information on shareholder participation is not available.
The likely future extent of bank participation in offering new
agency and investment advisory services depends upon a variety of factors.
Among these is the regulatory climate, of course.

But, in addition,

factors influencing bank participation are the demand for the services
and the ultimate profitability for banks.

Demands for the services

offered by banks are related to the financial market environment -for example, the poor price performance of equity markets in general
over the past few years has discouraged investor participation -- and
importantly to the competitive environment among banks and nonbank
institutions offering similar services«

Thus, in some lines of

activity the markets may broaden and encourage increased participation
by banks and other firms, while other activities are likely to remain
comparatively small with little interest for commercial banks over-all.
An appraisal of the desirability of continuing to permit bank
activities of the sort under discussion, or extending the range of

- 4 -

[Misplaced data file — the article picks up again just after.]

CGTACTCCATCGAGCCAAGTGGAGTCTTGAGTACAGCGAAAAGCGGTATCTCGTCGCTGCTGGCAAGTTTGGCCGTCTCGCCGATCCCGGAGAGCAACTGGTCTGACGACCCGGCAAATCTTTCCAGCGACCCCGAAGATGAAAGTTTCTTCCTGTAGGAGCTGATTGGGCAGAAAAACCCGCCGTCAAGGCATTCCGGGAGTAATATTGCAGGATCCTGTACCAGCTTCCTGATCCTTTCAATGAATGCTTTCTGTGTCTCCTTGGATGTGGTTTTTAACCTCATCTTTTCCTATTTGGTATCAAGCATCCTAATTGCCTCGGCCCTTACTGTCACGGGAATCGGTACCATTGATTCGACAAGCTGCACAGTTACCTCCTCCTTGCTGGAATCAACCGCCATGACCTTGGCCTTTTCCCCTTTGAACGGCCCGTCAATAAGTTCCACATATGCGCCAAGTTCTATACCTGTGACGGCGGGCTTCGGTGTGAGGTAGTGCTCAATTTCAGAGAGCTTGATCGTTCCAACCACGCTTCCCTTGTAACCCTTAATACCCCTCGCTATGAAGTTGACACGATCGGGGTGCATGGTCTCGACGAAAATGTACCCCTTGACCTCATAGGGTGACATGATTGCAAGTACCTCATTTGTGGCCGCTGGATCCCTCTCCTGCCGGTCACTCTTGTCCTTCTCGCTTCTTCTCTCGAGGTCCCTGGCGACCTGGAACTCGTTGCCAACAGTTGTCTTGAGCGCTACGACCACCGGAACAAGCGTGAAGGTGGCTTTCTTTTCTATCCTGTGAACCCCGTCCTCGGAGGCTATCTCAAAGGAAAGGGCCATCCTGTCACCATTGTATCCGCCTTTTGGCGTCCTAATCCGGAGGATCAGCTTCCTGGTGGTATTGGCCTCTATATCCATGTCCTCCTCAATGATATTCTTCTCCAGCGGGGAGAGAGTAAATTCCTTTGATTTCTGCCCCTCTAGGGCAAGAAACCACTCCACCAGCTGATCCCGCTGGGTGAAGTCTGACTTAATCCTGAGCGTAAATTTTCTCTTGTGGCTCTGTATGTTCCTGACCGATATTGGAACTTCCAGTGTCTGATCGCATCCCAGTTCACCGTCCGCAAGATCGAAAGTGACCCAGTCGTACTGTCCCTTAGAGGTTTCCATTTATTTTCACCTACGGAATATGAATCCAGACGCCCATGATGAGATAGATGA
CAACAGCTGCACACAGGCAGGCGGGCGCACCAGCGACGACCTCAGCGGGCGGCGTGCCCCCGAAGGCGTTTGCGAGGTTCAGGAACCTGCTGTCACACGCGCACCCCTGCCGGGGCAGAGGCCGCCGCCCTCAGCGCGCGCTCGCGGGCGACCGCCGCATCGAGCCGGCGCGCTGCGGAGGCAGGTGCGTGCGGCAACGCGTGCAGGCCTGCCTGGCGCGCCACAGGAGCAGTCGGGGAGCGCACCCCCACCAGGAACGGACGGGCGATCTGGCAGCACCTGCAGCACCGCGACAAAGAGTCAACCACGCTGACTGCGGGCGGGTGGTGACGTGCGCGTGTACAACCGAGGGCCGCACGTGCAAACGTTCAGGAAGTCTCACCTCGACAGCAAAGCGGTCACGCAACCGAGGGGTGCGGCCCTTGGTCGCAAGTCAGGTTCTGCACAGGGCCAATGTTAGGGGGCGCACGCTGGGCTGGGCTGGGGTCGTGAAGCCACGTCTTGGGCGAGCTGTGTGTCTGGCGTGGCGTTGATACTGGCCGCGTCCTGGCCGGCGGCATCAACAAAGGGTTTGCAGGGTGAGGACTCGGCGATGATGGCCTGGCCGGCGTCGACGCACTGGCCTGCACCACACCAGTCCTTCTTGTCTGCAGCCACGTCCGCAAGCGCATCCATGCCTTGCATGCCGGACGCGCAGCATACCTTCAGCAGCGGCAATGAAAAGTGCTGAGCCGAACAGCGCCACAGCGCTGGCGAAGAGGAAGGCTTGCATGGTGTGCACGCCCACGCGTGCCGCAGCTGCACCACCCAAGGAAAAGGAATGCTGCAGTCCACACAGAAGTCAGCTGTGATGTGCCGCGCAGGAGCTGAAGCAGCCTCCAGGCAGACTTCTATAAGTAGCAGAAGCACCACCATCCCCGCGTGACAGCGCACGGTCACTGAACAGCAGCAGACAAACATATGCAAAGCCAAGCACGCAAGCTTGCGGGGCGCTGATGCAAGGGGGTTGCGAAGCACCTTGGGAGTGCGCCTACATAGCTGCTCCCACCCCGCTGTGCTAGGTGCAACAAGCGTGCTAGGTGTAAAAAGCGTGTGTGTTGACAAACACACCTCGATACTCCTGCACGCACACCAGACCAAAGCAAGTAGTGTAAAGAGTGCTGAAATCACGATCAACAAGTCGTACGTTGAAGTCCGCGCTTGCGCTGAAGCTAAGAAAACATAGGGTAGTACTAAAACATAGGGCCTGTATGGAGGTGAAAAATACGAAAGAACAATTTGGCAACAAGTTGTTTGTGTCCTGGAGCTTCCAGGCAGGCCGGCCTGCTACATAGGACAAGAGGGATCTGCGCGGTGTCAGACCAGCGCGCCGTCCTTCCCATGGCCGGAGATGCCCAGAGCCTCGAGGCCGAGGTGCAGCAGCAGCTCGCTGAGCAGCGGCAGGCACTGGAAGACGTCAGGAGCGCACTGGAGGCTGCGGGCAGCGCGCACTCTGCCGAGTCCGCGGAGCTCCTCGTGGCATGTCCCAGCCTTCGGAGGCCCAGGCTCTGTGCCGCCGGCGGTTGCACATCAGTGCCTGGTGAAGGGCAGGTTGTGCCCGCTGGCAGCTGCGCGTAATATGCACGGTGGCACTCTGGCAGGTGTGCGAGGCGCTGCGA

activities in the case of commingled managing agency accounts and under­
writing of municipal revenue bonds, needs to take carefully into account
the likely public benefits and risks of the activities.

As a general

matter, the Board believes that, within limits, commercial banks in
securities-related activities can play a constructive role in serving
the public, strengthening competitive forces, helping to enhance
individual participation in capital markets, and ensuring efficiency in
the allocation of investible funds.

At the same time, the need for

adequate safeguards for the public and the banks must be given appro­
priate attention.

Each securities-related activity will tend to raise,

issues of its own, but an overview of the nature of the benefits and
risks of the services will help provide a perspective of the Board's